Last updated on: 6/16/2008 8:19:00 AM PST
Which agencies are responsible for establishing and enforcing insider trading laws?
General Reference (not clearly pro or con)
"The regulation of insider trading in the United States rests primarily on section 16(b) and section 10(b) of the Securities Exchange Act of 1934...
Congress did not specify the definition of insider trading as a fraudulent act. Instead, Congress left this for the courts to interpret. The lack of clear legislative definition allows the SEC to construct its own interpretations, subject to judicial scrutiny. It is on the basis of these provisions that the courts and the SEC has exercised its authority to make the most important developments in insider-trading law in the United States...
Furthermore, the SEC has the authority to impose criminal penalties, civil penalties, and punitive civil awards against wrongful traders...
The SEC was created by section 4(a) of the Securities Act of 1934 to enforce the U.S. securities regulation. Under the securities laws the commission can bring enforcement actions either in the federal courts or internally before an administrative law judge. It is the most powerful securities regulator in the world."
2005 - Encyclopedia of White-Collar & Corporate Crime
Thomas Newkirk, LLB, former Associate Director, and Melissa A. Robertson, JD, Senior Counsel, of the Division of Enforcement of the US Securities Exchange Commission (SEC), in their Sep. 19, 1998 speech "Speech by SEC Staff: Insider Trading – A U.S. Perspective," explained:
"Rooted in the common law tradition of England, on which our legal system is based, we have relied largely on our courts to develop the law prohibiting insider trading. While Congress gave us [the US Securities Exchange Commission] the mandate to protect investors and keep our markets free from fraud, it has been our jurists, albeit at the urging of the Commission and the United States Department of Justice, who have played the largest role in defining the law of insider trading."
Sep. 19, 1998 - Melissa A. Robertson, JD
Thomas C. Newkirk, LLB
Thomas Lee Hazen, JD, Cary C. Boshamer Distinguished Professor of Law at the University of North Carolina at Chapel Hill School of Law, in his 2003 Federal Judicial Center publication Federal Securities Law, wrote:
"Congress enacted the Securities Exchange Act of 1934, extending further regulation over a wider range of participants and transactions in the securities industry. Since the 1934 Act greatly increased the required administrative responsibility, Congress established the Securities and Exchange Commission. The 1934 Act regulates all aspects of public trading of securities...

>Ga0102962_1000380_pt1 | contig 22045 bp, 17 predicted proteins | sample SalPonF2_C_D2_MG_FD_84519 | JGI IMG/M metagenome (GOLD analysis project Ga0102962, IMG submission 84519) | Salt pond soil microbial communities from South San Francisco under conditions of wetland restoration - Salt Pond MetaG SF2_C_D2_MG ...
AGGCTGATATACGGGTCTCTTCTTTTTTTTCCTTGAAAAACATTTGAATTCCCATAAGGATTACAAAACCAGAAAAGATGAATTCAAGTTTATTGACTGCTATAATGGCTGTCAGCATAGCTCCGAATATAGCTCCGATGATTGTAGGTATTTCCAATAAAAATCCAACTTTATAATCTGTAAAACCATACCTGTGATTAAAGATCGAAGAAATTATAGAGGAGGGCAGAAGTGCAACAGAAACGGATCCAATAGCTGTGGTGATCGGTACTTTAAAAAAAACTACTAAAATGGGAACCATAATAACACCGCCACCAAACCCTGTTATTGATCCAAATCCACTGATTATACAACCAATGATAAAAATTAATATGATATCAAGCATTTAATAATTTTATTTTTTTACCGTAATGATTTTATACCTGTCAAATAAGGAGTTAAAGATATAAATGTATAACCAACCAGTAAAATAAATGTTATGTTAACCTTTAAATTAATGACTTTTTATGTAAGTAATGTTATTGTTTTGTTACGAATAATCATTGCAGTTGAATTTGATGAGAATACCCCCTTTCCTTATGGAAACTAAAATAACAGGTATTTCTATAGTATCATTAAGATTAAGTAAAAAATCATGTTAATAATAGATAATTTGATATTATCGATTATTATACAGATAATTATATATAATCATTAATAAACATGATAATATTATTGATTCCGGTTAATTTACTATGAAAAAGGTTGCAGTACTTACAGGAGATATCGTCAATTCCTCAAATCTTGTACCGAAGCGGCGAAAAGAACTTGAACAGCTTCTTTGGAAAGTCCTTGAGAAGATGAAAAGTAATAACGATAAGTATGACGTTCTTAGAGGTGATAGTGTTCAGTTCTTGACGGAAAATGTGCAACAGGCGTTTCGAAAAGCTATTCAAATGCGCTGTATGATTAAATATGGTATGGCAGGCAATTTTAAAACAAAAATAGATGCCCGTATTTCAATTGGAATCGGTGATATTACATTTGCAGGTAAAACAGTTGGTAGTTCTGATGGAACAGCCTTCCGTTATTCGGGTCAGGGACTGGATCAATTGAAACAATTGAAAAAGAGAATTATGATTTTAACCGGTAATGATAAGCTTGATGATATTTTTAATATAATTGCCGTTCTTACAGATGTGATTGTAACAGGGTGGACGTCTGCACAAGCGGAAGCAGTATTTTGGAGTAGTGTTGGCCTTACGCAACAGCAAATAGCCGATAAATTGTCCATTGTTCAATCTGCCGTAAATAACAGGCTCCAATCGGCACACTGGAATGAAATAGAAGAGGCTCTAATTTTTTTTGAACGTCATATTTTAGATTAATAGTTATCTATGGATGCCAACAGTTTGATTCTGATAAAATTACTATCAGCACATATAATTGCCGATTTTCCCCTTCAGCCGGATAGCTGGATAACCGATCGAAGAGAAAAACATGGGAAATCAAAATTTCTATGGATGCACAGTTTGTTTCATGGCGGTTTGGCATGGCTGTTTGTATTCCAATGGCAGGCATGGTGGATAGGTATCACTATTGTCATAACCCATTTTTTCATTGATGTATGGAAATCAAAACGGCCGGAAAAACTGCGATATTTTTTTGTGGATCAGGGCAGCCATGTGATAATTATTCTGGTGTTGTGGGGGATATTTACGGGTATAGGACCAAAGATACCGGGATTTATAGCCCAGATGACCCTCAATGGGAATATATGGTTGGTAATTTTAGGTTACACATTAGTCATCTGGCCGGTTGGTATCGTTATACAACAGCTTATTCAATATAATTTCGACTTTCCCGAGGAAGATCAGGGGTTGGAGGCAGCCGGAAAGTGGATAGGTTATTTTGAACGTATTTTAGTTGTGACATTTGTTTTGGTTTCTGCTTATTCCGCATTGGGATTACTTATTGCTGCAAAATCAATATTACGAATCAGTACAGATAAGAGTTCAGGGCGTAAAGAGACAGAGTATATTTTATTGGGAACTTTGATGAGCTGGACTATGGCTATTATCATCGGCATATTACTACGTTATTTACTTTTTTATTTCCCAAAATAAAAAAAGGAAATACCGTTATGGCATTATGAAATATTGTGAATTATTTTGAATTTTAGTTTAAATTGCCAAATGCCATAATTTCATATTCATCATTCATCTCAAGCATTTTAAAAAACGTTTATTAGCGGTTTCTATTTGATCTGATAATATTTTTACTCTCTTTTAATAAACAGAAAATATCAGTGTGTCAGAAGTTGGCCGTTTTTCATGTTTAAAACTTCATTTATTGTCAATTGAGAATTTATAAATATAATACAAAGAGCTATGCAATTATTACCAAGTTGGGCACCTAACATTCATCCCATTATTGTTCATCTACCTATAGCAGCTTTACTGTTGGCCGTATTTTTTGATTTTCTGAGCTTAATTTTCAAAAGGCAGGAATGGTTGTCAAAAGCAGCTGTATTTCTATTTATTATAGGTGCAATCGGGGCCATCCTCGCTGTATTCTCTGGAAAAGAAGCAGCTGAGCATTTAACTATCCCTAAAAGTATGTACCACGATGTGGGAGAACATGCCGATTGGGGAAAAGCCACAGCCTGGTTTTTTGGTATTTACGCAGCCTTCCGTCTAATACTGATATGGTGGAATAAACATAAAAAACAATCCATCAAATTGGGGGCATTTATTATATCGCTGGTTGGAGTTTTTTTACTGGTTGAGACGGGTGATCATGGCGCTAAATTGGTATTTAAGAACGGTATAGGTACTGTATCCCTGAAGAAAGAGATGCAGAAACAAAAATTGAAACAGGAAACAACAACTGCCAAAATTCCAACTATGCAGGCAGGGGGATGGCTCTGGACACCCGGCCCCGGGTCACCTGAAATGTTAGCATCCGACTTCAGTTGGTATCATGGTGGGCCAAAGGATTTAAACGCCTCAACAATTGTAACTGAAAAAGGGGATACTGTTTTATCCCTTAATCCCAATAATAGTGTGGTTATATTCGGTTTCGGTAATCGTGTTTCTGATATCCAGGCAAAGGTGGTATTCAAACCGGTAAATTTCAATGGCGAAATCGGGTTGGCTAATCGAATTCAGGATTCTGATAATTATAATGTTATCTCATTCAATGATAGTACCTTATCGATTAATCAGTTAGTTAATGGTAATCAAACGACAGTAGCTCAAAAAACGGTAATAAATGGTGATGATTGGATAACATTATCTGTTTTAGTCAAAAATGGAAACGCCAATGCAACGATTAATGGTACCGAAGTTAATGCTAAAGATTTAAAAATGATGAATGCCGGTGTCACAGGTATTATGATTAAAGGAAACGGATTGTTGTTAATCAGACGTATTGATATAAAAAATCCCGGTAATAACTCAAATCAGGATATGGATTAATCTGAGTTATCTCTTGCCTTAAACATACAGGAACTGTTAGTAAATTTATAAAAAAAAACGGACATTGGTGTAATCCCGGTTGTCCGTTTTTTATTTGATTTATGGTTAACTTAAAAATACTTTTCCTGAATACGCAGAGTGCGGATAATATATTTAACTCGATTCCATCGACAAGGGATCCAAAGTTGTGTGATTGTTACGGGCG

The federal securities laws are administered by the Securities and Exchange Commission (referred to alternatively as the SEC or the Commission). The SEC is a true 'superagency' and exercises most administrative powers, with one exception: It cannot adjudicate disputes between private parties...
The SEC's role in administering the securities laws takes two basic forms: direct SEC regulation through rules, orders, and enforcement; and an elaborate system of industry self-regulation carried out under SEC supervision and oversight. The self-regulatory organizations (SROs) include the securities exchanges, such as the New York Stock Exchange (NYSE), the National Association of Securities Dealers (NASD), and the Municipal Securities Rulemaking Board, which establishes rules governing municipal securities dealers. Self-regulatory organizations have their own membership criteria, rules of operation, and disciplinary procedures, all of which are subject to SEC review.
Much of the SEC's rule-making power derives from sections of the securities laws that specifically empower the SEC to promulgate rules that have the force of statutory provisions. Rule making by direct legislative delegation necessarily has the effect of law so long as it is carried out according to statute...
The SEC is empowered to investigate suspected violations of the securities laws. Most investigations are conducted with a view toward initiation of SEC administrative proceedings, initiation of SEC enforcement actions brought in federal court, or referral to the Department of Justice for criminal prosecution... "
2003 - Thomas Lee Hazen, JD
Stephen M. Bainbridge, MS, JD, William D. Warren Professor of Law at the University of California, Los Angeles (UCLA) School of Law, in his 2004 essay "An Overview of US Insider Trading Law: Lessons for the EU?", wrote:
"Although the modern insider trading prohibition technically is grounded in the federal securities regulation statutes, most notably Rule 10b-5 promulgated by the Securities and Exchange Commission (SEC) pursuant to the authority granted it by Section 10(b) of the Securities Exchange Act, the prohibition in fact evolved through a series of judicial decisions in a process more closely akin to common law adjudication rather than statutory interpretation."
2004 - Stephen M. Bainbridge, MS, JD